Wednesday, July 23, 2008

Gion Bayashi (A Geisha aka Gion Festival Music)

I needed to watch a Japanese movie as all I have seen, no matter how intense they are, bring me interior peace and I was not disappointed at all with this 1953 Kenji Mizoguchi film even when it has the somber aura of a postwar film has a quite interesting story about what women can do to and feel for other women.

The basic story is about a geisha, Miyoharu, that accepts a young girl, Eiko, as her apprentice when the girl asks for Miyoharu’s help to avoid having to sleep with her uncle that paid for her grandmother’s expensive funeral and is requesting payment. After about a year Eiko is ready to make her debut and Miyoharu incur in debt to be able to pay for the expenses of Eiko’s costume. At Eiko’s debut both meet Kusuda, a scheming entrepreneur that will manipulate them for the sake of winning a vital business contract with Kanzaki a head of a department slanted for promotion to the position of company director. Kanzaki develops an intense attraction to Miyoharu. All is happening at the teahouse of powerful Okimi where Kusuda is a regular and valuable customer. What happens next is the development of a web knitted by all the characters that will trap both older and younger geishas, until Miyoharu is forced to the maximum Geisha sacrifice (go to the dark side) to save Eiko and herself.

But actually the story is about how women in power positions (Okimi) can destroy the life of other women to save her business and how a family-less woman (Miyoharu) is willing to do the ultimate sacrifice for the love of a girl (Eiko) that she loves as if she was her own daughter. So you have that the main characters are strong women that will do anything to save what they care for. Still, there is another story layer and is related to how younger geisha generations started to change after the war because women started to question what they were doing and to have rights in Japanese society; and another story layer, how after the war many geishas had to become prostitutes. So it is a movie with a story that has many layers parallel running in front of you as smooth as most typical Japanese movies do, as in this movie that has an excellent women drama, there are not many dramatic scenes (but there are a few excellent ones), everything is done with the smoother and polite tone and manner that is peculiar to their culture.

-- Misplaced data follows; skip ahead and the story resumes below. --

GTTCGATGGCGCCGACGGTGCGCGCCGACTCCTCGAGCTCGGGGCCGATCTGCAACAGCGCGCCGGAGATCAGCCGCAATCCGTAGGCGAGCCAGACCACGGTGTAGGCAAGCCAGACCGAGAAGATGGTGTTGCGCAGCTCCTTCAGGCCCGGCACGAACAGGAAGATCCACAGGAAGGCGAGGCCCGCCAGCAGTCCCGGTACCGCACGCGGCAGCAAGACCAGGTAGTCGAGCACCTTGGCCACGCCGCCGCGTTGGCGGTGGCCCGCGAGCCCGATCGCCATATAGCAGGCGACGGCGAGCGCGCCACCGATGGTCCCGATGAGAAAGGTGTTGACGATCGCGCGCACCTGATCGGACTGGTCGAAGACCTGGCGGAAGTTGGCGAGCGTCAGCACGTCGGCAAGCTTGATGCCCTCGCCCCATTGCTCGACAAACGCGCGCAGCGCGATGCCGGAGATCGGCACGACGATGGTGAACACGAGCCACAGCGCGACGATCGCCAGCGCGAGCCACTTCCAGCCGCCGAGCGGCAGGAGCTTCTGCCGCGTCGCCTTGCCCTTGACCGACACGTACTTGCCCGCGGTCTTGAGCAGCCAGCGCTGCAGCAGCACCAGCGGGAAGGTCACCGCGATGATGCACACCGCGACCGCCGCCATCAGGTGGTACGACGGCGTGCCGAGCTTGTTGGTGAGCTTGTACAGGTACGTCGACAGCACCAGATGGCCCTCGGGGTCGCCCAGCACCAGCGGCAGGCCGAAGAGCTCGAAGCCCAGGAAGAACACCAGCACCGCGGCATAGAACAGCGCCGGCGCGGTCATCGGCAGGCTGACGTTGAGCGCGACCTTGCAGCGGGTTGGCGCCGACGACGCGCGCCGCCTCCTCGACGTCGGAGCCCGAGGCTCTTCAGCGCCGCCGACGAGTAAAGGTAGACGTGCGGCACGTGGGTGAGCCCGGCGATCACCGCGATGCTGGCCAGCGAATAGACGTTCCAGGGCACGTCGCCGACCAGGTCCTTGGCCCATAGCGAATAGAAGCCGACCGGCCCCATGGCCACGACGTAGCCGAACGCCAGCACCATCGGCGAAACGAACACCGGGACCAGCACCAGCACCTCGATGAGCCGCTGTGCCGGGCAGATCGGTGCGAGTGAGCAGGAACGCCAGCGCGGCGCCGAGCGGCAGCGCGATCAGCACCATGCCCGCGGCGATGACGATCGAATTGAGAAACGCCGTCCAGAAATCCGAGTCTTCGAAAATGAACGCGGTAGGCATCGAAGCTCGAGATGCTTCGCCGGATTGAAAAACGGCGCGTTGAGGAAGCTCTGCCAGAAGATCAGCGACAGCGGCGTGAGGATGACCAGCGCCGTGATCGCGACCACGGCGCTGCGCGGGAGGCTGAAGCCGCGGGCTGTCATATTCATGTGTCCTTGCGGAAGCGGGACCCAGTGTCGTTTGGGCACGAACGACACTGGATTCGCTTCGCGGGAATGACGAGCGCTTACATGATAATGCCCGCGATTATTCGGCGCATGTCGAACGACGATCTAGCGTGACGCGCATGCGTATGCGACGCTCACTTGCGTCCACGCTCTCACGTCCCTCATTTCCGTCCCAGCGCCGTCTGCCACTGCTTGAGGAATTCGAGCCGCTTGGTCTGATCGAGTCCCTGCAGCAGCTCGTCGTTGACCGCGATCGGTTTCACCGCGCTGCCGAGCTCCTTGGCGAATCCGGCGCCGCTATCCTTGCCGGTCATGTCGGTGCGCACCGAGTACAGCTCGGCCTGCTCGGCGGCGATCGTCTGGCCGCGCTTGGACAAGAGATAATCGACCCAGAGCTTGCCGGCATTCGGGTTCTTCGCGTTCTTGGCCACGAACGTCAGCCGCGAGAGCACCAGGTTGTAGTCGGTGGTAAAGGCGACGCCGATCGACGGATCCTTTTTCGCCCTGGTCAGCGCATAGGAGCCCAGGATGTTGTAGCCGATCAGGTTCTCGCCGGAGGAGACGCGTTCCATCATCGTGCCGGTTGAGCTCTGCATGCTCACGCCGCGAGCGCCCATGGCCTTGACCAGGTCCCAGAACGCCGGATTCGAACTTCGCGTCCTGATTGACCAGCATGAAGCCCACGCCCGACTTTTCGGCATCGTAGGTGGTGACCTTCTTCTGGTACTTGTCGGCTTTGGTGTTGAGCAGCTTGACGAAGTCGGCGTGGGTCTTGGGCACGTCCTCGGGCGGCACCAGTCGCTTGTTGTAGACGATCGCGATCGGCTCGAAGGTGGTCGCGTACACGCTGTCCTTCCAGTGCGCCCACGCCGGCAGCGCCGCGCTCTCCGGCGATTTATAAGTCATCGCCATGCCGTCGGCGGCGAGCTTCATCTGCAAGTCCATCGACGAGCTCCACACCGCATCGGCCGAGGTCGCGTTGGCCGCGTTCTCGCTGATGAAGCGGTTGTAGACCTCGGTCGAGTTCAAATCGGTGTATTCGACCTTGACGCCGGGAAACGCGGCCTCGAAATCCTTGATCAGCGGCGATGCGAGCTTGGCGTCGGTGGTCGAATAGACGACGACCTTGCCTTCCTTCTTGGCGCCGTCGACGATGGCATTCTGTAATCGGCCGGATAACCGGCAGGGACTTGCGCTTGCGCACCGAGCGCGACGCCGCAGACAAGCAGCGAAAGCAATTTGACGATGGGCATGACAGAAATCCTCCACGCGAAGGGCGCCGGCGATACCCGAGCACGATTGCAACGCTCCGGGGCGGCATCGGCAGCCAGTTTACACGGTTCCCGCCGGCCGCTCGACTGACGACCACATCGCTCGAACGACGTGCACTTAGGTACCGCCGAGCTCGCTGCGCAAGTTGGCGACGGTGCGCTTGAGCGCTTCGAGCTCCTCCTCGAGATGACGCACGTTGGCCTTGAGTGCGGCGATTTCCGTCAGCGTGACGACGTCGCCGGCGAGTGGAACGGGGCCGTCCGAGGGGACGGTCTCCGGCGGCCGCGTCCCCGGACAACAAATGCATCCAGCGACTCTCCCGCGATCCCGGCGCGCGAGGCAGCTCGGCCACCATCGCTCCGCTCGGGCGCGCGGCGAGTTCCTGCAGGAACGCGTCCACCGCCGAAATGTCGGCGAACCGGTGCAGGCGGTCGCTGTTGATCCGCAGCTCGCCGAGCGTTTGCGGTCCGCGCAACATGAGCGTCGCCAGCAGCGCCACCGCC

When reading about this movie I got all confused as seems this movie is regarded by some as ‘not a good’ Mizoguchi movie and they dismiss it with the most unusual comments that I absolutely cannot relate to the movie I saw. In my opinion this is a very good Mizoguchi movie that masterfully deals with a complex and layered story and presents it in the easiest way for viewers pleasure, as absolutely is the reflection of what I want to call the Japanese quotidian post war life.

I loved the movie and find it different to the other Mizoguchi movies I have seen but not for a moment I considered that this was not an excellent Mizoguchi movie that I’m certain he impregnated his style and vision to the novel by Matsutarô Kawaguchi, who also wrote the screenplay. I say that the movie is different because looks and feels like studio movies with no outdoors scenes and still straight angle camera takes, and also like a western stage play.

Performances by the lead and supporting actors are impeccable and the actors’ that played Okimi, Chieko Naniwa, and Eiko’s father, Eitarô Shindô, won the 1954 Blue Ribbon awards for Best Supporting Actress and Actor respectively.

This is one Mizoguchi movie that I highly recommend to all that like his movies, that like to watch the women stories in his films as well as in Naruse and Ozu films and to those that have to see the movies of that long go era of excellent Japanese cinema.

Big Enjoy!!!

P.S. The picture is the original poster of the movie.

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